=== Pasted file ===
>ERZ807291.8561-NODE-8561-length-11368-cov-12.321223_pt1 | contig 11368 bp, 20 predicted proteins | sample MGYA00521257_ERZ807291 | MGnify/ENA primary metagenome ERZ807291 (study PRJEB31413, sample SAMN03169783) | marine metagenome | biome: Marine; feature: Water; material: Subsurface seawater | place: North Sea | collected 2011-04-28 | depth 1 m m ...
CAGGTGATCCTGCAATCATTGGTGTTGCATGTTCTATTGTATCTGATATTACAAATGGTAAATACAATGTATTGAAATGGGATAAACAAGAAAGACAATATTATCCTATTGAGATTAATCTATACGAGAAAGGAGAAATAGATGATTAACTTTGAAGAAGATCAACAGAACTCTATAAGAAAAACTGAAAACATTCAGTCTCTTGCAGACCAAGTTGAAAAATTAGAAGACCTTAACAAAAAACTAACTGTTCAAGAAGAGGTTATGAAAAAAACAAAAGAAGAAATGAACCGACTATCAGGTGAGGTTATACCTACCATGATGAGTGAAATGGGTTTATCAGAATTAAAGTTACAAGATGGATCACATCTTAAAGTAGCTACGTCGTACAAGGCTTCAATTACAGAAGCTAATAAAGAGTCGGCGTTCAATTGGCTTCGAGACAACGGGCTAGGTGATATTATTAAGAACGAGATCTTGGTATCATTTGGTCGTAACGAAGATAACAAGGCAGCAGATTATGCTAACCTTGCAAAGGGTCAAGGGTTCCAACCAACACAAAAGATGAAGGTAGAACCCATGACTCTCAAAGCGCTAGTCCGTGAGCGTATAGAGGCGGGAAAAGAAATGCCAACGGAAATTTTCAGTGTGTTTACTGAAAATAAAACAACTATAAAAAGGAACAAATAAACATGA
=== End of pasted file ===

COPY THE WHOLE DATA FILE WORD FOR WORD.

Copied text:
>ERZ807291.8561-NODE-8561-length-11368-cov-12.321223_pt1 | contig 11368 bp, 20 predicted proteins | sample MGYA00521257_ERZ807291 | MGnify/ENA primary metagenome ERZ807291 (study PRJEB31413, sample SAMN03169783) | marine metagenome | biome: Marine; feature: Water; material: Subsurface seawater | place: North Sea | collected 2011-04-28 | depth 1 m m ...
CAGGTGATCCTGCAATCATTGGTGTTGCATGTTCTATTGTATCTGATATTACAAATGGTAAATACAATGTATTGAAATGGGATAAACAAGAAAGACAATATTATCCTATTGAGATTAATCTATACGAGAAAGGAGAAATAGATGATTAACTTTGAAGAAGATCAACAGAACTCTATAAGAAAAACTGAAAACATTCAGTCTCTTGCAGACCAAGTTGAAAAATTAGAAGACCTTAACAAAAAACTAACTGTTCAAGAAGAGGTTATGAAAAAAACAAAAGAAGAAATGAACCGACTATCAGGTGAGGTTATACCTACCATGATGAGTGAAATGGGTTTATCAGAATTAAAGTTACAAGATGGATCACATCTTAAAGTAGCTACGTCGTACAAGGCTTCAATTACAGAAGCTAATAAAGAGTCGGCGTTCAATTGGCTTCGAGACAACGGGCTAGGTGATATTATTAAGAACGAGATCTTGGTATCATTTGGTCGTAACGAAGATAACAAGGCAGCAGATTATGCTAACCTTGCAAAGGGTCAAGGGTTCCAACCAACACAAAAGATGAAGGTAGAACCCATGACTCTCAAAGCGCTAGTCCGTGAGCGTATAGAGGCGGGAAAAGAAATGCCAACGGAAATTTTCAGTGTGTTTACTGAAAATAAAACAACTATAAAAAGGAACAAATAAACATGA